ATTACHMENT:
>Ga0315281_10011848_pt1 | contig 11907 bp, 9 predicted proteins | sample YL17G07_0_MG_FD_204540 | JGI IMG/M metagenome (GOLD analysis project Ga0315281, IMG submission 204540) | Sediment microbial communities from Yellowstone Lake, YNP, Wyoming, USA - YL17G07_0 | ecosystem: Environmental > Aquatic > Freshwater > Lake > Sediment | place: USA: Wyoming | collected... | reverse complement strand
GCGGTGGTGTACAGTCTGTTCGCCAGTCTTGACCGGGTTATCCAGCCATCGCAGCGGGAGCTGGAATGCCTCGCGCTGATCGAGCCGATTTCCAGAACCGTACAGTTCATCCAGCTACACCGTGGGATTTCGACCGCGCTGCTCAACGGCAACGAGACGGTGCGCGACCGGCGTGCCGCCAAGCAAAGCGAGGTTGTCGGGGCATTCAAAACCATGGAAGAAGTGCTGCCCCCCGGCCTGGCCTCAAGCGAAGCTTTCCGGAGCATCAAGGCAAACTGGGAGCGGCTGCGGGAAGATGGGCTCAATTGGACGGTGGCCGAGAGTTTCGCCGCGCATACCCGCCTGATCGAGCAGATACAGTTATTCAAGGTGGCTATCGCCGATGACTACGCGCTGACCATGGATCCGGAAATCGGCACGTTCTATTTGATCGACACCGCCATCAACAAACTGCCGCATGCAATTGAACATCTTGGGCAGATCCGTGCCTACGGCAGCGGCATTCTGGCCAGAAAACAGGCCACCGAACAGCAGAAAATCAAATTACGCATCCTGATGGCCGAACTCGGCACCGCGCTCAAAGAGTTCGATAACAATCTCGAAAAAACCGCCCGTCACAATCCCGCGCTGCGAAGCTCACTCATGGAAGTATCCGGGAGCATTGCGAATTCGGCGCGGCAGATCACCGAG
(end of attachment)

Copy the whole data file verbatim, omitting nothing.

>Ga0315281_10011848_pt1 | contig 11907 bp, 9 predicted proteins | sample YL17G07_0_MG_FD_204540 | JGI IMG/M metagenome (GOLD analysis project Ga0315281, IMG submission 204540) | Sediment microbial communities from Yellowstone Lake, YNP, Wyoming, USA - YL17G07_0 | ecosystem: Environmental > Aquatic > Freshwater > Lake > Sediment | place: USA: Wyoming | collected... | reverse complement strand
GCGGTGGTGTACAGTCTGTTCGCCAGTCTTGACCGGGTTATCCAGCCATCGCAGCGGGAGCTGGAATGCCTCGCGCTGATCGAGCCGATTTCCAGAACCGTACAGTTCATCCAGCTACACCGTGGGATTTCGACCGCGCTGCTCAACGGCAACGAGACGGTGCGCGACCGGCGTGCCGCCAAGCAAAGCGAGGTTGTCGGGGCATTCAAAACCATGGAAGAAGTGCTGCCCCCCGGCCTGGCCTCAAGCGAAGCTTTCCGGAGCATCAAGGCAAACTGGGAGCGGCTGCGGGAAGATGGGCTCAATTGGACGGTGGCCGAGAGTTTCGCCGCGCATACCCGCCTGATCGAGCAGATACAGTTATTCAAGGTGGCTATCGCCGATGACTACGCGCTGACCATGGATCCGGAAATCGGCACGTTCTATTTGATCGACACCGCCATCAACAAACTGCCGCATGCAATTGAACATCTTGGGCAGATCCGTGCCTACGGCAGCGGCATTCTGGCCAGAAAACAGGCCACCGAACAGCAGAAAATCAAATTACGCATCCTGATGGCCGAACTCGGCACCGCGCTCAAAGAGTTCGATAACAATCTCGAAAAAACCGCCCGTCACAATCCCGCGCTGCGAAGCTCACTCATGGAAGTATCCGGGAGCATTGCGAATTCGGCGCGGCAGATCACCGAG